China sent a message of both congratulations and criticism to the Vatican on Thursday following the election of a new Roman Catholic pope.
The Chinese government does not have diplomatic relations with Vatican. The two sides have regularly clashed over authority of China's estimated eight to 12 million Catholics.
Foreign ministry spokesperson Hua Chunying said any improvement in relations depends on whether the Vatican cuts ties with Taiwan and stops what she called "interference" in China's affairs.
She also congratulated Pope Francis on his election, saying Beijing hopes he is able to take a "practical and flexible" attitude toward China.
Beijing does not allow the Vatican to appoint its own bishops, an issue that has angered the church. Chinese leaders regard Vatican policy as interference in the country's internal affairs.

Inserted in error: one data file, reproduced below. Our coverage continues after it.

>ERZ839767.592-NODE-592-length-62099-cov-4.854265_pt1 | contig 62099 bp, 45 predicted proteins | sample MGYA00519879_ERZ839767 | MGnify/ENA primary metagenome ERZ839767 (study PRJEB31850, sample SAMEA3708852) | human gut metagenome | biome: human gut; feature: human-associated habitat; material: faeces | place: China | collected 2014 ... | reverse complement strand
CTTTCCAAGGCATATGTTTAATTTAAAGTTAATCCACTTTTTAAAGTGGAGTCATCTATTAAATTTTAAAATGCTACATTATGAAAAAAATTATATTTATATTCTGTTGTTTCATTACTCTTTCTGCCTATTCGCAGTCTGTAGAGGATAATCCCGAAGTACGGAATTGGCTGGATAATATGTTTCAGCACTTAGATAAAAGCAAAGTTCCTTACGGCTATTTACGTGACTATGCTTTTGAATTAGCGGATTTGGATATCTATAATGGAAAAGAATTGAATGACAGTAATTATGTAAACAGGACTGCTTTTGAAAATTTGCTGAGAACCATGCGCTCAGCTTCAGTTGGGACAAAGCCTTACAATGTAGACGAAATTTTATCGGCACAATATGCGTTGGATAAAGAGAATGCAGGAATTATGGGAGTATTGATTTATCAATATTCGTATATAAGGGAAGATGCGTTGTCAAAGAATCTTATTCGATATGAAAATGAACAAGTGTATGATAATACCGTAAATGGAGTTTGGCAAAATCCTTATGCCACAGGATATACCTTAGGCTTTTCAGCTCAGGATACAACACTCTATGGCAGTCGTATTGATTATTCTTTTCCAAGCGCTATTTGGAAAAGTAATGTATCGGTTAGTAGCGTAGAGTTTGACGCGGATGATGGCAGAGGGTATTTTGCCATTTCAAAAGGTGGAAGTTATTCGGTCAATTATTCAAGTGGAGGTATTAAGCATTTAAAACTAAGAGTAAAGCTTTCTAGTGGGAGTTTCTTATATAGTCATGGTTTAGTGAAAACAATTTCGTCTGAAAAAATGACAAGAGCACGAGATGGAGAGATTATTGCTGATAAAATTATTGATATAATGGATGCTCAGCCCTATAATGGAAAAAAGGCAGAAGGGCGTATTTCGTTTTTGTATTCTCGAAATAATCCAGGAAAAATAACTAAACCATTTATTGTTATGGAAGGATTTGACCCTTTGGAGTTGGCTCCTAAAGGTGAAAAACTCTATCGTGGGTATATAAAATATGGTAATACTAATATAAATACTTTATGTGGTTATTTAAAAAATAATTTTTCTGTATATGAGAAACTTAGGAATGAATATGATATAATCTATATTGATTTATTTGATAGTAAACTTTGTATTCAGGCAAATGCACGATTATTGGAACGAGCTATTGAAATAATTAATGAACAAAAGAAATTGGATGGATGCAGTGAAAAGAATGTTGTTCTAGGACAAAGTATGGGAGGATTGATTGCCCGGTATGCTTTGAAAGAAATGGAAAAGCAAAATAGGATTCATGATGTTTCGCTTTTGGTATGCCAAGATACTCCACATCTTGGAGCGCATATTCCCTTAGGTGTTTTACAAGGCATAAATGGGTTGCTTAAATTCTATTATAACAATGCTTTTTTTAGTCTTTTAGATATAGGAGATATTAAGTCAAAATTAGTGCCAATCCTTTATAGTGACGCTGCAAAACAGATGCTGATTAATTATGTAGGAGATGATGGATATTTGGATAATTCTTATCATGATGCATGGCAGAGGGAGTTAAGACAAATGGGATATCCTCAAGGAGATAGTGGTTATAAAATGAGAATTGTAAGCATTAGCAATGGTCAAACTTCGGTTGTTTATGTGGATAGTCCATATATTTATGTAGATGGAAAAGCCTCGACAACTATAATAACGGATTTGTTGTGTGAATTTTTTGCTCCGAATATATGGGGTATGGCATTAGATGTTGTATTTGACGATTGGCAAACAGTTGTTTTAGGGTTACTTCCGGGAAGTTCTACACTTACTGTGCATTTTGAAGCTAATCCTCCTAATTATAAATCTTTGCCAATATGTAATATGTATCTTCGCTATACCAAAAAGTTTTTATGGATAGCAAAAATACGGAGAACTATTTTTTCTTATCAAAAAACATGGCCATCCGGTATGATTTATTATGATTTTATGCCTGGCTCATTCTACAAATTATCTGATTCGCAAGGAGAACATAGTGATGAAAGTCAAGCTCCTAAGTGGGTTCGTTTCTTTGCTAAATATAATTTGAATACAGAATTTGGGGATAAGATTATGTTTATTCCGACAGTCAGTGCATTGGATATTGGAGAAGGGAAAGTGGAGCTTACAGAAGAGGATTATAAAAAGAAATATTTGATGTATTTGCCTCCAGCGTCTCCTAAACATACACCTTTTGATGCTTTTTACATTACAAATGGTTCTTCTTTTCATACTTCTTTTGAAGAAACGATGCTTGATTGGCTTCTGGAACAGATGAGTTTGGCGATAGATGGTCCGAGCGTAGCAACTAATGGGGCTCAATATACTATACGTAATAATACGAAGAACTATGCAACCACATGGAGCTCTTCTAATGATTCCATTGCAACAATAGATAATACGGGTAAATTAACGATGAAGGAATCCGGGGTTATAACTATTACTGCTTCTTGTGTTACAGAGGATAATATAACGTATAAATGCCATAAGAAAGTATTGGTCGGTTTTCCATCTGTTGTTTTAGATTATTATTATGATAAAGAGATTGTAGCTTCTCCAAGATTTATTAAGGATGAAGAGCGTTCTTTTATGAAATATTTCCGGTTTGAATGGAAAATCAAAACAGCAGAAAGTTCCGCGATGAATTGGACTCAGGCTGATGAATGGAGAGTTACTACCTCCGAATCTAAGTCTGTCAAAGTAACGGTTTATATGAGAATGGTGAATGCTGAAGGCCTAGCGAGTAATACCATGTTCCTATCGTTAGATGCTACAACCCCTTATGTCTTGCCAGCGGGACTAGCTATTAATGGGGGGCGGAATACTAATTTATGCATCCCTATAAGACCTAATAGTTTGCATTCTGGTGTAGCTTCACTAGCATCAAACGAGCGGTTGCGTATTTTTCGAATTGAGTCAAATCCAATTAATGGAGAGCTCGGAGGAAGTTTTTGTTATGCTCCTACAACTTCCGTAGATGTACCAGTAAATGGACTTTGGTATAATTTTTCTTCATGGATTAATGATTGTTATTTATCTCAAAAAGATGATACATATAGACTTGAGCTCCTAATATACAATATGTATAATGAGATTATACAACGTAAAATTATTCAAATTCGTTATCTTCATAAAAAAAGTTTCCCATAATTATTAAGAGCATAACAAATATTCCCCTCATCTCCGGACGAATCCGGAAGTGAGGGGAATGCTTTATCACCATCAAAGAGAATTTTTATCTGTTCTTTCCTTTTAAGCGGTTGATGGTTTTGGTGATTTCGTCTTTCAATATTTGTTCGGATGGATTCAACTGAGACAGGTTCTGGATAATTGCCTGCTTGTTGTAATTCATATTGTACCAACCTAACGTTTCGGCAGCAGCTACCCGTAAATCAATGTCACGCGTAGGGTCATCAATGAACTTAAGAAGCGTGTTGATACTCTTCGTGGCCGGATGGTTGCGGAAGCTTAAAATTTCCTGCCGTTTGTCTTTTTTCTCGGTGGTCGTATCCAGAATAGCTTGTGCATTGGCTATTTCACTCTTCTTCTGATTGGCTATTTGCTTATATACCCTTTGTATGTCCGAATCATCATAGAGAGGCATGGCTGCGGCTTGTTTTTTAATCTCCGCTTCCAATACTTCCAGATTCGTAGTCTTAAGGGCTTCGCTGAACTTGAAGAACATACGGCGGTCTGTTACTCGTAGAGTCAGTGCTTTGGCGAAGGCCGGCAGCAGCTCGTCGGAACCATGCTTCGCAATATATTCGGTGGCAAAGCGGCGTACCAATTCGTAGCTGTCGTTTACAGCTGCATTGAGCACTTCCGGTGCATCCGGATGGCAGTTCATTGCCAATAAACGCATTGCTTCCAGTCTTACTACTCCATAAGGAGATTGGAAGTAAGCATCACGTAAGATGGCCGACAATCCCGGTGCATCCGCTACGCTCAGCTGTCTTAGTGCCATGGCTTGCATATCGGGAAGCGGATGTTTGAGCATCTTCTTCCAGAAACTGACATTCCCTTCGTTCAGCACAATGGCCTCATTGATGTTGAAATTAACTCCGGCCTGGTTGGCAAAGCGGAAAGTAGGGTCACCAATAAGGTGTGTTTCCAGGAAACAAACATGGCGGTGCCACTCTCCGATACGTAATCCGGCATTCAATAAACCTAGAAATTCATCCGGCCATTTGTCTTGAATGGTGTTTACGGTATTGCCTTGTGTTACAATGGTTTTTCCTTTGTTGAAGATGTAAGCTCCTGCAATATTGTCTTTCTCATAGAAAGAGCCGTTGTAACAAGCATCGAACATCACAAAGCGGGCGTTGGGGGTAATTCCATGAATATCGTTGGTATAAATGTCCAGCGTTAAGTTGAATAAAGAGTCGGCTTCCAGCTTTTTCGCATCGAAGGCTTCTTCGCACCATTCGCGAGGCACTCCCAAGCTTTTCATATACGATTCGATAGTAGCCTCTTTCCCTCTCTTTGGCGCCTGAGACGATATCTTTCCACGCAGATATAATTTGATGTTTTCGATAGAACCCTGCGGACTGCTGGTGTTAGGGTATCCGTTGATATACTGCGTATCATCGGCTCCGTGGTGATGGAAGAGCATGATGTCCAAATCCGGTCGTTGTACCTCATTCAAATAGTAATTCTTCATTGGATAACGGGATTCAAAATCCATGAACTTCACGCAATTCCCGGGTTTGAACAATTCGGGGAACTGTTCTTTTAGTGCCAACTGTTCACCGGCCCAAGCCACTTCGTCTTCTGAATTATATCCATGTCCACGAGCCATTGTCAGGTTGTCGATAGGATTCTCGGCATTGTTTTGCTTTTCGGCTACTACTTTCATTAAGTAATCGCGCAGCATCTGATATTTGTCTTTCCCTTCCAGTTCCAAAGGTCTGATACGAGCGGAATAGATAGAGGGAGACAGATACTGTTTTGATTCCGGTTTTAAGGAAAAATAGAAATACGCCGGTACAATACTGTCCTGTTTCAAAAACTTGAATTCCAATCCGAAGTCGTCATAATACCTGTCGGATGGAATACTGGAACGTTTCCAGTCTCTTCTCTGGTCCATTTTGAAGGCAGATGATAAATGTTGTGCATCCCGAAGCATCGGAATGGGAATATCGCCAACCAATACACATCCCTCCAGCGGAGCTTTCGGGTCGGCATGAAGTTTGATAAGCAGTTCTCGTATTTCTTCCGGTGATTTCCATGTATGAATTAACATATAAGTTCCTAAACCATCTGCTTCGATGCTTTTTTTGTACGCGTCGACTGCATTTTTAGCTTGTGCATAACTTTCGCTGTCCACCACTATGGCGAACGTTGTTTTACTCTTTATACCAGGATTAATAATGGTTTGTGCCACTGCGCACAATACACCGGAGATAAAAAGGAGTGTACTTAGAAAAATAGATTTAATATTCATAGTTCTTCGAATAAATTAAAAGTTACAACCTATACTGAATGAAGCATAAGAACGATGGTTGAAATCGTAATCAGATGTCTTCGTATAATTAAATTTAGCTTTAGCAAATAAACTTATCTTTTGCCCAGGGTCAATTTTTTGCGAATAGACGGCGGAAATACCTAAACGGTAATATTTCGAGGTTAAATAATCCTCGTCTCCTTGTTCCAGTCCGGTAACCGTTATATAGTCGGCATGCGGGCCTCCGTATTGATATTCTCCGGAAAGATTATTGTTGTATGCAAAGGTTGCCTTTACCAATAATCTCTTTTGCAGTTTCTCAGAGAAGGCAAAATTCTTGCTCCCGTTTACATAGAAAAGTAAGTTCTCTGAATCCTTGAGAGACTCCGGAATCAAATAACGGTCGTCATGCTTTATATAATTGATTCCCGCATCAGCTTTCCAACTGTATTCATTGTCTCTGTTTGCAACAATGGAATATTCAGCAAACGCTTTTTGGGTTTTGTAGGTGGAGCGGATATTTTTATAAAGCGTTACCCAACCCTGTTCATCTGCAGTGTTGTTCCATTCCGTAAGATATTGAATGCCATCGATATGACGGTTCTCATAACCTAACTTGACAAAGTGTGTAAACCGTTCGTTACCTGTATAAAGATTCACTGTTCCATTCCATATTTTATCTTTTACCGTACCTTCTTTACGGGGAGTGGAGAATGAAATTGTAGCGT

The Vatican has threatened to excommunicate those bishops who are ordained by China's Catholic authorities without papal consent. Beijing has detained Vatican-appointed bishops who reject Communist Party control.
Chinese Catholics are only allowed to worship in state-sanctioned churches, although many belong to underground churches that are loyal to Rome.
The church has not had formal diplomatic relations with Beijing since 1951, two years after the communist government assumed power. The Vatican says it is willing to open talks with Beijing on setting up diplomatic relations. But China says the Vatican must first relinquish its recognition of Taiwan, the self-administered island that China considers part of its domain.